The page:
'No one can stop me': Lawyer tells bar he isn’t really suspended, and it can't block his paralegal work
Kentucky lawyer Eric Deters in 2014. Screenshot from YouTube.
A Kentucky lawyer who says he is working as a paralegal at the law firm carrying his name claims to be retired, rather than suspended, which means that the Kentucky Bar Association has no authority to hold him in contempt for allegedly practicing law.
The Louisville Courier Journal has the story on Eric Deters, who once called Kentucky bar officials “jokes of human excrement.” He remained defiant in a response to the Kentucky Bar Association’s motion to hold him in contempt for practicing law while on suspension.
Deters wrote that he will “never shut up about the KBA and the legal system, and I will always work in law. No one can stop me from doing that.”
Deters maintains that the ethics rules he is accused of violating apply to suspended lawyers, not retired lawyers.
“If I am guilty of unauthorized practice of law—and I’m not—a prosecutor can charge me,” he said in his response. “I welcome the jury trial.”
The state bar filed the contempt motion after the Louisville Courier Journal reported that Deters had masterminded two federal suits seeking to halt a vaccine requirement for hospital employees.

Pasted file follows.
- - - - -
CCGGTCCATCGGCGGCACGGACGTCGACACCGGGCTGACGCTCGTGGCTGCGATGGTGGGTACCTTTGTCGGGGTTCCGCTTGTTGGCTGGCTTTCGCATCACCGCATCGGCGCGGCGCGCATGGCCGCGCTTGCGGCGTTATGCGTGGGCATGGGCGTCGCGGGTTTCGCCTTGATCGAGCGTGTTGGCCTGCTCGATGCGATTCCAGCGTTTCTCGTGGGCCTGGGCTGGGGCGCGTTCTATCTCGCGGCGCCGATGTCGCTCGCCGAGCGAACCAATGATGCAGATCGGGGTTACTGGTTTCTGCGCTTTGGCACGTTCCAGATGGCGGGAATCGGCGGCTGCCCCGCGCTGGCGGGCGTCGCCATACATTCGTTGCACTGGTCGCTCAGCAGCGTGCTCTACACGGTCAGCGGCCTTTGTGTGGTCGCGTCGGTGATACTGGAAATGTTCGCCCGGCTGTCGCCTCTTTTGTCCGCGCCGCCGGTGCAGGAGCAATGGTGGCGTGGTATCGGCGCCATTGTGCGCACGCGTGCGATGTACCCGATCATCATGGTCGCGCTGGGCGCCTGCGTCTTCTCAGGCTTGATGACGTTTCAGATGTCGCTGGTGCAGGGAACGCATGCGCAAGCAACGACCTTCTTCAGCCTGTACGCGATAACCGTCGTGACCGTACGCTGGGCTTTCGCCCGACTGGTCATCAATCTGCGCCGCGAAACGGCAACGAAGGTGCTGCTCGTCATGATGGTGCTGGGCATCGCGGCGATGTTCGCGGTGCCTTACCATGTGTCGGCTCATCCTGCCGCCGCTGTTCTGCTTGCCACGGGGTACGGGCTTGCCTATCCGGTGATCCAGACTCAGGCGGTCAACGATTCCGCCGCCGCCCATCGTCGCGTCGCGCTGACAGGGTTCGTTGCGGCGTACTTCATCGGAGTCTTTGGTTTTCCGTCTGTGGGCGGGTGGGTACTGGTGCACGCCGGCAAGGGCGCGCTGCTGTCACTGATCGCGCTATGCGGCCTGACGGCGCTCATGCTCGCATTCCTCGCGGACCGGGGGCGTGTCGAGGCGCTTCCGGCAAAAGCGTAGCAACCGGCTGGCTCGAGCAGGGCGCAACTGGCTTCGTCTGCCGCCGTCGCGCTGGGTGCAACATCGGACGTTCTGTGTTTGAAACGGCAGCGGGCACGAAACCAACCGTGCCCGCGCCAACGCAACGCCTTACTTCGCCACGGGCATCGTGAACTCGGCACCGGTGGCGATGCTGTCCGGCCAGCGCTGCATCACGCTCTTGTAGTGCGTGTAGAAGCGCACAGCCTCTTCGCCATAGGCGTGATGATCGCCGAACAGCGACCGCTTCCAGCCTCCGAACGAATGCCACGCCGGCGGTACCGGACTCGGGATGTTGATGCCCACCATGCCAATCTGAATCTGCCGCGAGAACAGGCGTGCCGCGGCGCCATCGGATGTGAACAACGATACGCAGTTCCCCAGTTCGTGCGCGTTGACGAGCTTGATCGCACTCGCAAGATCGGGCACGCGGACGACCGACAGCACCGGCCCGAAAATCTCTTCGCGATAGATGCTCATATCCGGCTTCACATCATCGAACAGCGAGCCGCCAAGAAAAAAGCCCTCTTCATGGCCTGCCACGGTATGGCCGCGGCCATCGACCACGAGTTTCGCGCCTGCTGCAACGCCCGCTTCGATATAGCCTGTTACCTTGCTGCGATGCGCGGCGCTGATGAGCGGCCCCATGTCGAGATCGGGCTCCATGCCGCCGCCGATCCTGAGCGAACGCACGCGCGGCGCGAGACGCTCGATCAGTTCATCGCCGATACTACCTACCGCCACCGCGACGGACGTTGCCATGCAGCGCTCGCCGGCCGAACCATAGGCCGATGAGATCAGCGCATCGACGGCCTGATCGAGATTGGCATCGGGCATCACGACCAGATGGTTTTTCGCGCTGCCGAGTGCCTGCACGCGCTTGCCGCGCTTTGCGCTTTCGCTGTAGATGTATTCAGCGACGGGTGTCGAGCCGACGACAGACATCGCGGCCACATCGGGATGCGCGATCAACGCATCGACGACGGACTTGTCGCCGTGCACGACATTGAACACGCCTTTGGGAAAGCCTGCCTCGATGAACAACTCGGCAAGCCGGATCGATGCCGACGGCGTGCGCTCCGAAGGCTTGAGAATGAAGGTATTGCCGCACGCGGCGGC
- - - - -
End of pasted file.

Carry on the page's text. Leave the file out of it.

The Kentucky bar had alleged that Deters violated its order to stop law practice by operating Deters Law in Independence, Kentucky, the Louisville Courier Journal reported in a prior story. The bar said no licensed attorney in the firm has the Deters name. Deters continues to use the firm name to solicit clients, draft pleadings and give advice, the bar said.
The Kentucky Supreme Court had refused to reinstate Deters in a June opinion noting that he has been suspended since 2013.
The opinion said Deters had run misleading commercials and social media posts that appeared to represent that he is a licensed lawyer in good standing. He also received “inappropriate compensation” in excess of $200,000 per year from 2013 through 2017. And his 2017 tax return listed Deters’ occupation as “attorney.”
The Kentucky Supreme Court opinion noted that Deters’ disciplinary history is mostly the result of an “aggressive litigation strategy.” A psychologist who had examined Deters in connection with his bid for reinstatement had written that Deters “is capable of ethical conduct if he chooses that path.”
The state supreme court concluded that Deters’ actions indicate a lack of respect for the profession and said he has “a notorious propensity to file malicious or frivolous lawsuits.”
The state supreme court said it agreed with Deters’ argument that it should adhere to his psychologist’s opinion.
“We do,” the Kentucky Supreme Court said. “Deters possesses the ability to follow the rules; he simply chooses not to.”
Hat tip to Above the Law.